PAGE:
Why Bother? Gay Elitism or Fear of Intimacy
Having just completed all my interviews for my upcoming book: "Talk it OUT: No More Gay Shame," one of my last interviewees, Brendan, made what I considered to be of the most significant statements with regard to gay male communication or lack thereof.
Brendan, being young and new to the NYC gay scene, expressed a very blunt view with regards to the selective communication that often occurs with gay men in bars, clubs and gyms throughout the city and, I would expect, the gay world in general.
The specific group of men that tend to display this type of communication, according to Brendan and several others of the men I interviewed, are generally, very attractive gay men who have a very specific category of men that pique their curiosity and gain their attention.
"These guys are always looking for the next, new, shiny object!"
Working in the membership department in one of New York City's most popular gyms, Brendan has personally witnessed the transformation of men who come to his office excited about joining the gym. Within a very short period of time after building up their bodies to near perfection, they change not only in form but also, in personality from who they originally were.
"They become 'snooty;' they're always in competition, even with the next person they meet or encounter!"
When I questioned Brendan further of whether they treated other men as if they were invisible, he was very quick to respond in the affirmative.
"Absolutely! I see men in here actually look through other men when they walk by them as if to say, "Why bother?"
Brendan was not alone in his comments of invisibility but, his boss Jesse, the manager of this particular gym and an older and powerfully built man, went even further than the dismissive behavior of avoiding others.
"I was at a Toys for Tots party in the city last year, and when I walked by a group of pretty boys, they literally cringed when I passed them! What the Hell was that all about?"
After researching the communication dynamic of the GLBT community for the past fifteen years while conducting countless interviews with gay men from all categories, in my professional view, this type of selective communication is primarily based on sexual attraction; a basic human tendency to be attracted to physical appearance before personality.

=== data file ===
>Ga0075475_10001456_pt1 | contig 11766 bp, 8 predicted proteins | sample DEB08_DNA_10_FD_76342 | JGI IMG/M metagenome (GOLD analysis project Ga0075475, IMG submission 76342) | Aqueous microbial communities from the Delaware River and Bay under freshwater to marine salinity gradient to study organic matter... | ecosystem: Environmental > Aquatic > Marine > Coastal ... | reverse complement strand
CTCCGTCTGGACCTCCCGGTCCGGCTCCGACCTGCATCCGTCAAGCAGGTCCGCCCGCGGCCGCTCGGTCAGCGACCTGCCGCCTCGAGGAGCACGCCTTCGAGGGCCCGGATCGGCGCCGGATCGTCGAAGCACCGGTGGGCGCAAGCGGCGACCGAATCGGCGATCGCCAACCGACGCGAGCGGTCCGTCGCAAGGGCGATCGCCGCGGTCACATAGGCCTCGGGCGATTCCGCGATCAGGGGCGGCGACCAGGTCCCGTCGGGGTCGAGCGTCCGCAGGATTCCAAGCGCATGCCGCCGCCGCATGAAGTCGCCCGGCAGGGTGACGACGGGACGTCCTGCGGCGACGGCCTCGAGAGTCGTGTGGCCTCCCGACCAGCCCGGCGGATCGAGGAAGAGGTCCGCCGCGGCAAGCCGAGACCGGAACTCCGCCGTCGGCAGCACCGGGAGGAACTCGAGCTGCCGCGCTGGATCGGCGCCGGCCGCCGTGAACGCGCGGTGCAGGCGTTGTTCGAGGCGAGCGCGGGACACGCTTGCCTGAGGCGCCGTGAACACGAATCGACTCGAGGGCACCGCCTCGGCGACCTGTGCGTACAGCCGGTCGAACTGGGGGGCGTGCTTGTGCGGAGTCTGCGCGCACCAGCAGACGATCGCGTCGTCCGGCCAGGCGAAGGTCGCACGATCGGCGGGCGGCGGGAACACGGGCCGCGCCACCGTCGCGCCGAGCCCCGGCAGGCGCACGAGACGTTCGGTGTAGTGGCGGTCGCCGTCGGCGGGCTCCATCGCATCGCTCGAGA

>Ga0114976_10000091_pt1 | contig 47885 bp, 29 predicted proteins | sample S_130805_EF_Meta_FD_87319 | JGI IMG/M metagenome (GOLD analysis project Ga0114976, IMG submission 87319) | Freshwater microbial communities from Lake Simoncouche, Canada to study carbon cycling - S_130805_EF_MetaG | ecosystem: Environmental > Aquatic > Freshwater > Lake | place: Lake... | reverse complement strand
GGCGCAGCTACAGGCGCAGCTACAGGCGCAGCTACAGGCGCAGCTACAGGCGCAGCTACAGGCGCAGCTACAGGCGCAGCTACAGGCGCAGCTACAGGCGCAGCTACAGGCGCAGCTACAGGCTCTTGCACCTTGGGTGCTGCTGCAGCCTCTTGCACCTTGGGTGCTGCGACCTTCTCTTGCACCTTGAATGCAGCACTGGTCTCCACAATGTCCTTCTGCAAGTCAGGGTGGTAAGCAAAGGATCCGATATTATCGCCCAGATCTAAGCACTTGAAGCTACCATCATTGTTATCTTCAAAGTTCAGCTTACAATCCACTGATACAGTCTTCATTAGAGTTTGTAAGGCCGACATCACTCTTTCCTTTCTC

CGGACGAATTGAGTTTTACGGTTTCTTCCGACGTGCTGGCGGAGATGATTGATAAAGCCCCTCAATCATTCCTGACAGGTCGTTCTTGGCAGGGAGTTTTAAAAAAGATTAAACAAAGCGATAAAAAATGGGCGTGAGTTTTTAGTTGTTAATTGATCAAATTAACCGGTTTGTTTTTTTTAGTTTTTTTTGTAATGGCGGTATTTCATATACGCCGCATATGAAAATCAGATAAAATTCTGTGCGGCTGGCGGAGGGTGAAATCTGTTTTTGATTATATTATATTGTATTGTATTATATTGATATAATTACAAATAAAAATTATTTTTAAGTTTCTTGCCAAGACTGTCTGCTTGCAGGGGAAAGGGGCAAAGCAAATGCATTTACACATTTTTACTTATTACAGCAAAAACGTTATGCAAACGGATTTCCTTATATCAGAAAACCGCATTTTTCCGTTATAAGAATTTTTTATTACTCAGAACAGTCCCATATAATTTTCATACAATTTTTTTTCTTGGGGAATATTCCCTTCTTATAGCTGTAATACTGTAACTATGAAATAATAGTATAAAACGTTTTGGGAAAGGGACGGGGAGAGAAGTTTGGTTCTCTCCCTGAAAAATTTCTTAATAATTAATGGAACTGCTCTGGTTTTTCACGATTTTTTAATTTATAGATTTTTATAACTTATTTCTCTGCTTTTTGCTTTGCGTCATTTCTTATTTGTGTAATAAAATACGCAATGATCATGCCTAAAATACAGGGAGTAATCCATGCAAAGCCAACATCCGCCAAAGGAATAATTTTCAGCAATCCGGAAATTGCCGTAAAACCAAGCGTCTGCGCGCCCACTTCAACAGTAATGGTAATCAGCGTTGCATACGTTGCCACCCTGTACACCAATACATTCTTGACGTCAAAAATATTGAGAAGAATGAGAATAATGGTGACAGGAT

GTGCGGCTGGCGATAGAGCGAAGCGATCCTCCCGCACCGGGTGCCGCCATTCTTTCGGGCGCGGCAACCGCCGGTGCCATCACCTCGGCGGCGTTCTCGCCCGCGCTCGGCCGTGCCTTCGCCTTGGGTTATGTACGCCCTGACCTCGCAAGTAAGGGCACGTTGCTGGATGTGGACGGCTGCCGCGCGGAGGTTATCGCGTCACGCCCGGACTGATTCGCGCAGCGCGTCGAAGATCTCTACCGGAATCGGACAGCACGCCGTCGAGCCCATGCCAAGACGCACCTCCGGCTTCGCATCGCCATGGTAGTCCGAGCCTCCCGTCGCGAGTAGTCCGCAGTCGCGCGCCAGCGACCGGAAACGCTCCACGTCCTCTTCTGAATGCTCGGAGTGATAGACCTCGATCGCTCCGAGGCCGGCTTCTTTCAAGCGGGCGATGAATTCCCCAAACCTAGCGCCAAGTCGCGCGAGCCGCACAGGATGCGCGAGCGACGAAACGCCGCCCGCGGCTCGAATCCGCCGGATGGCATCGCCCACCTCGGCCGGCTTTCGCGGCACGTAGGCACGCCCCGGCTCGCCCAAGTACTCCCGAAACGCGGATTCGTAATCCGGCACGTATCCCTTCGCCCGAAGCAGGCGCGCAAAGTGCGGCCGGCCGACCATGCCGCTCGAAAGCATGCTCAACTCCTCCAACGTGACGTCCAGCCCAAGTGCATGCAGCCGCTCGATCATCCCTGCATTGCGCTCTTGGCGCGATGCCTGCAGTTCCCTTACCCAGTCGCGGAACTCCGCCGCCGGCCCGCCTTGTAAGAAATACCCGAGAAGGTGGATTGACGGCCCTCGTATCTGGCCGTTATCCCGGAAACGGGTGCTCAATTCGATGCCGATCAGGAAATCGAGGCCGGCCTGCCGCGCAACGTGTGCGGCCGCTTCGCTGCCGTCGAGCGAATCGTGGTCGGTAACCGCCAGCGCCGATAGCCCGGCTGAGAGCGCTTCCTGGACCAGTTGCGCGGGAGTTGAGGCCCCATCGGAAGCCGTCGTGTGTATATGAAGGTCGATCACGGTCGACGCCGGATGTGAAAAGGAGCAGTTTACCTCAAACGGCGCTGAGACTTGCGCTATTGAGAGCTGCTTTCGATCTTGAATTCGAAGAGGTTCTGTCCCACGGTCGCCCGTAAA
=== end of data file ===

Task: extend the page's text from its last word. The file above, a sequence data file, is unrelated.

As a professor of Interpersonal Communication at two large universities, textbook data proves that human beings in general, tend to focus first on physical appearance before personality, roles, or psychological similarity. But for gay men, despite great strides made, granting us both political and societal freedoms, many of us have felt ostracized or shamed by others within our social and familial worlds.
It is this shame and fear of being ostracized that has often subconsciously caused many gay men to act in less than desirable ways in order to feel better or, even superior to others, similar to beautiful straight women or men who use their beauty to, in a sense, separate themselves from others.
It is pretty evident that physical attractiveness has its significant benefits in our social order otherwise, the weight loss and beauty industries wouldn't be so amazingly profitable.
In a recent radio interview with Dr. Claudio Pinto, a renowned dermatologist and beauty expert in the New York City area, Dr. Pinto further commented that despite a downturn in the economy, "my business; primarily with gay men, was better than ever! After all, gay men know what is important, and what is important, even in a 'down' economy, is looking and feeling good!
But, despite feeling and looking good, what I personally feel is most important in life is the way we treat one another. For what truly makes us better as human beings, is the desire to love and care for one another, and with every act of kindness displayed, the more we grow both as human beings and good citizens of this planet.
So, the next time gentlemen, you feel the impulse to cringe or avoid the gaze of another because he doesn't meet your idealized image, "take the higher road" and be kind and smile or, even better, say something pleasant; you will be the better for it, as will the recipient of your message.
In the words of infamous comedian and film maker, Charlie Chaplin, "We think too much and feel too little. More than machinery, we need humanity. More than cleverness, we need kindness and gentleness."